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Rayco, LLC v. Bernhardt

Fighting to Save the Family Legacy

Emerson and Fay Ray were a young couple, recently married, when they first came to California. It was the height of the Great Depression and Emerson had heard he might be able to get a job in California pouring concrete. Now the government is threatening to destroy the legacy they built for their family.

Wilderness Society v. Trump

Even Presidents Aren't Above the Law

President Clinton and President Obama created two illegal national monuments in rural Utah, causing serious economic harm to the hard-working westerners who live in the area. President Trump reversed the land grab but was sued for his efforts to restore the rule of law.

American Stewards of Liberty v. U.S. Department of the Interior

Caught in the Government's Web

In 1988, the FWS listed as endangered the Bee Creek Cave Harvestman, a cave-dwelling spider found only in subterranean limestone caves in Travis and Williamson Counties, Texas. When the federal government bars use of private property to protect species that are found only in a local area and not throughout the country, it violates the Constitution’s Commerce Clause.

Caldara v. City of Boulder

Our Freedom Includes the Right to Self-Defense

The city of Boulder imposed a sweeping ban of the most popular and widely-owned firearms and magazines in America. Residents of Boulder now face heavy fines and jail time for the mere possession of firearms that are legal throughout the United States. In a blatant act of discrimination against a political minority, the city council also unconstitutionally raised the minimum age for firearm possession in Boulder city limits to twenty-one.

Brigida v. U.S. Department of Transportation

The FAA's Racial Politics Endangered Public Safety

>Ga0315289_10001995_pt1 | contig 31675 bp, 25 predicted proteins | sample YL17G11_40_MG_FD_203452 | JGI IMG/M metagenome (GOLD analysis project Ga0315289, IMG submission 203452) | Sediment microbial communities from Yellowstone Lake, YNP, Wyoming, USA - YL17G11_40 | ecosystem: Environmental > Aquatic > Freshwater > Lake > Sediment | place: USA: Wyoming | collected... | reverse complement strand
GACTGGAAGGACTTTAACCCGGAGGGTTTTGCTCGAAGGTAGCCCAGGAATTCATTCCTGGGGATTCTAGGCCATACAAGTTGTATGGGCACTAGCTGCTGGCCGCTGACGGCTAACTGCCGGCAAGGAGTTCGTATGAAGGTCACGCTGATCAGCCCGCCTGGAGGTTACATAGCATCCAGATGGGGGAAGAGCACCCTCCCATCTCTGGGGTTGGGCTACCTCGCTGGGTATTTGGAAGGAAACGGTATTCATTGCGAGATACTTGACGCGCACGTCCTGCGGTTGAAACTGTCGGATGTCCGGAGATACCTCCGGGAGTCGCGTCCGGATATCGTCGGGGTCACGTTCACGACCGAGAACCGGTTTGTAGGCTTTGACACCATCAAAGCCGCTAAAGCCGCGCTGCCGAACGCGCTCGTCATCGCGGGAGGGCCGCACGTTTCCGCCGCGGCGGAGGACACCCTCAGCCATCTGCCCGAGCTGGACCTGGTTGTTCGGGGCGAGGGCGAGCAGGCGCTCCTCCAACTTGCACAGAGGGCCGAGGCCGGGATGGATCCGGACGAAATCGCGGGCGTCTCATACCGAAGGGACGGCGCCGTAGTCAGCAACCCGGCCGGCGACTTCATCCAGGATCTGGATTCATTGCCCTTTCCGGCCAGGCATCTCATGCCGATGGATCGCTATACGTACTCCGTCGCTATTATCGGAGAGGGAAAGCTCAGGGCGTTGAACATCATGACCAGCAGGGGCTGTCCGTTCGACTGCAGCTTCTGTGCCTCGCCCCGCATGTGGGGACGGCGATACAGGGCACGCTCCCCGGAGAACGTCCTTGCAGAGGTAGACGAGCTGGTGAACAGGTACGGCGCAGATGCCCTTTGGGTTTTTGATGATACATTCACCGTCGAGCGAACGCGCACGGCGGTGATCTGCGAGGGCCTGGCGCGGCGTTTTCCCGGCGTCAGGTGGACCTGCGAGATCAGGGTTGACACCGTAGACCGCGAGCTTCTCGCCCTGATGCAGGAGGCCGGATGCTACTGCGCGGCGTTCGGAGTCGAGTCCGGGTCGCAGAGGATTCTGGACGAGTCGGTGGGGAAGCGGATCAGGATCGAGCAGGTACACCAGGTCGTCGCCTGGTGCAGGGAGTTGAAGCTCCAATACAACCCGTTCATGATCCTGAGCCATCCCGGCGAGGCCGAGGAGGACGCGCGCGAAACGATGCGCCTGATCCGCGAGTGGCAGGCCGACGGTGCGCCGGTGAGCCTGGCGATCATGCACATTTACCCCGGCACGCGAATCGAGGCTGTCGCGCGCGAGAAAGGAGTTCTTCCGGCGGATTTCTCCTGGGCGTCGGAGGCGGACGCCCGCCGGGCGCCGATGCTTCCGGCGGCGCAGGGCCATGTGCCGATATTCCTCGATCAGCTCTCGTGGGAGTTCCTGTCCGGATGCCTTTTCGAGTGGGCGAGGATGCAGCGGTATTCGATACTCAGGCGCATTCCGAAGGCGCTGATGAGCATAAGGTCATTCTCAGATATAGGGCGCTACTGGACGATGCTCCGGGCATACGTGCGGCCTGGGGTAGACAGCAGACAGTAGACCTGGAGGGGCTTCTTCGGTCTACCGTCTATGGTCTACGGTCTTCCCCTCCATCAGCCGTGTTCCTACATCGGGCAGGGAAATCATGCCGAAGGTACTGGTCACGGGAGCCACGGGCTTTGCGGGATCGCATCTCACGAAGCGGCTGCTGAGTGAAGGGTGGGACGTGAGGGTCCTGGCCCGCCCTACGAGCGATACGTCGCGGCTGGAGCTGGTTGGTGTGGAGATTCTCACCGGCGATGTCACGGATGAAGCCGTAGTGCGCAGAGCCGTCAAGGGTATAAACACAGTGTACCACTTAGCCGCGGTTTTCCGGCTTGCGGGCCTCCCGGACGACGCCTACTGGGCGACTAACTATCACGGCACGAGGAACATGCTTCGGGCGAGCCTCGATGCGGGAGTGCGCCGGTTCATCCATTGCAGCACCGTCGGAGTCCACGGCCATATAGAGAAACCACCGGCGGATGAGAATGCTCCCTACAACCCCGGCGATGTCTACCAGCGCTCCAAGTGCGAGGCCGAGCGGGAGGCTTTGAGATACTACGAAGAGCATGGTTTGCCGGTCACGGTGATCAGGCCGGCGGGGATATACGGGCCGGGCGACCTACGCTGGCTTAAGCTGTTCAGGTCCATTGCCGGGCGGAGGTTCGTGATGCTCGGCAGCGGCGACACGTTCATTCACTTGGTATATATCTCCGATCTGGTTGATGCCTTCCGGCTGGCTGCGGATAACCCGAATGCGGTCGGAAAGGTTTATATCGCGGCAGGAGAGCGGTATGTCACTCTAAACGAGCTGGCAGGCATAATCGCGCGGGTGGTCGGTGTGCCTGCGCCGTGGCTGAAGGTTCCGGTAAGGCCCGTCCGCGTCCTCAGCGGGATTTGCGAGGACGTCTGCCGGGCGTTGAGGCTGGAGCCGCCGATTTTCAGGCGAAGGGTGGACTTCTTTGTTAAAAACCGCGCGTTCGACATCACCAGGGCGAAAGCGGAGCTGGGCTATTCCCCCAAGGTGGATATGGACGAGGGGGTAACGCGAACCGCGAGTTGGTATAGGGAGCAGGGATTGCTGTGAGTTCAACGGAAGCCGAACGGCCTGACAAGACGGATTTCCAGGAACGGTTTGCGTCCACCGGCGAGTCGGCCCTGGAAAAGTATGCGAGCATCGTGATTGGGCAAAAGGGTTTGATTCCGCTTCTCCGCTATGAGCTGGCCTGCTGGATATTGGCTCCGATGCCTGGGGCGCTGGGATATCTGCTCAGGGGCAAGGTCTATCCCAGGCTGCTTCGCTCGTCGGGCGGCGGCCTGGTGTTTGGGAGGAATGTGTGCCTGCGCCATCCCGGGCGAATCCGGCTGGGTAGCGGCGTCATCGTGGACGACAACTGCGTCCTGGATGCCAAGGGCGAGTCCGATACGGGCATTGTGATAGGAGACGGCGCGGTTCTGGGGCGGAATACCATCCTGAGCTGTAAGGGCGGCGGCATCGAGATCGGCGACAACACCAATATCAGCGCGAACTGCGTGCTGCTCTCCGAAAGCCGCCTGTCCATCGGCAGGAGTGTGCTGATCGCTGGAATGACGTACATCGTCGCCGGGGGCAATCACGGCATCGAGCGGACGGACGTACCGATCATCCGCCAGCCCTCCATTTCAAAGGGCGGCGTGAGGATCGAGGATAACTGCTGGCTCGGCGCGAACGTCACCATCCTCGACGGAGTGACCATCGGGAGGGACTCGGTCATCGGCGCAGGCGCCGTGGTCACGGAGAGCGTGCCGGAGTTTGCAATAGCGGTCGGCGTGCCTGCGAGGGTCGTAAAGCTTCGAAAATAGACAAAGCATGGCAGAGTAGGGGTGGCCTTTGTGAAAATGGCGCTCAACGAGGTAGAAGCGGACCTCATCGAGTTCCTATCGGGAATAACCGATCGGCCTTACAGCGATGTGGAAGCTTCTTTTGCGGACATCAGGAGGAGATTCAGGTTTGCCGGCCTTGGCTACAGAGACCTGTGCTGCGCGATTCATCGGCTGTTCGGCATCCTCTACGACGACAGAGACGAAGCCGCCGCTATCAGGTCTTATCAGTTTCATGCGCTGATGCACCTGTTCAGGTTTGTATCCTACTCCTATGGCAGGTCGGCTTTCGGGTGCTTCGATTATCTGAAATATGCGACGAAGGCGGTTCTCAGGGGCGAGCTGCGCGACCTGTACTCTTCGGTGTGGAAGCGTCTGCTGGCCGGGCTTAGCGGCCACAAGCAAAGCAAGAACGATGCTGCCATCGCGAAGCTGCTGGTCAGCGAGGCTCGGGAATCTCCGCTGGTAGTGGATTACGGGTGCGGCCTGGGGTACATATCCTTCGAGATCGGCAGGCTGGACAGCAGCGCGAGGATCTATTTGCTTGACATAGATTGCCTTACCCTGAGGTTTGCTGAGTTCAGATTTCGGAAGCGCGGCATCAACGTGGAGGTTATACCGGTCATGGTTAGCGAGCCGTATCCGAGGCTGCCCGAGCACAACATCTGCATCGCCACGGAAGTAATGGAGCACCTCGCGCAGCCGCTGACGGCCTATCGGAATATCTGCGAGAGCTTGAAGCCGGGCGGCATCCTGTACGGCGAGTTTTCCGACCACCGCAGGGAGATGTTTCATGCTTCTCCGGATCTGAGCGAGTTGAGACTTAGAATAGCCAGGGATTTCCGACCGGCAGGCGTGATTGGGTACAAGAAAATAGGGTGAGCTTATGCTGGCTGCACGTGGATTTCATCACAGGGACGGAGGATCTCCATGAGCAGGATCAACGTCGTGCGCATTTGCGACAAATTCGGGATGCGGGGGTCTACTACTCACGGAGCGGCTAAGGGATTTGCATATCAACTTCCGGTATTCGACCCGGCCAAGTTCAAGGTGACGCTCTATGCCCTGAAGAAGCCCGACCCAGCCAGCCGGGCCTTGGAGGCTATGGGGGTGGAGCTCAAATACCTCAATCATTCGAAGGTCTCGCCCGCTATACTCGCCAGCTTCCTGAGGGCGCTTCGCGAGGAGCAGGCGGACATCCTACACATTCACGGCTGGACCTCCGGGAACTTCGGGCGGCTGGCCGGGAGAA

The Obama administration dropped a skill-based system for selecting and hiring air traffic controllers, and replaced it with a new system designed to favor applicants on the basis of their race. The FAA purged its system of thousands of previously-qualified, ready-to-hire applicants simply because they did not fit the right biographical profile. The government endangered public safety and owes restitution for this grave injustice.

Crow Indian Tribe v. United States of America

A Great-Grandmother and a Grizzly Bear

Our client Mary A. Thoman, a Wyoming rancher whose family has raised sheep in western Wyoming for nearly seven decades, had to give up her family grazing land after her livestock losses to the grizzly bear became too great. One of her ranch hands was nearly killed in an attack. A judge put the bear back on the endangered species list—contrary to the recommendation of 20 years of U.S. Fish and Wildlife Service research and the pleas of ranchers and citizens of Idaho, Montana, and Wyoming. This makes it impossible for local and state officials to manage the growing grizzly population, and virtually guarantees more loss and death.

Solenex, LLC v. Bernhardt

The Government is Not Above the Law

Federal bureaucrats, including the Secretary of the Interior, have no authority to cancel a lawfully issued oil and gas lease unless Congress has provided them that authority. Our client, Sidney Longwell, first purchased a federal oil and gas lease in Montana’s Lewis and Clark National Forest in 1982. Despite passing decade-long environmental and archeological reviews, the Clinton administration suspended his lease in 1993, and continued to suspend the lease ultimately for over two decades.

Ministerio Roca Solida v. United States

The Government Made a Desert Out of Paradise

The U.S. Fish and Wildlife Service, without obtaining a permit, and over the objections of a hydrological expert, diverted a stream that flowed through the land owned by a small church, headed by Pastor Victor Fuentes. The resulting flooding destroyed the property, and the bureaucrats who did this think no one will hold them accountable.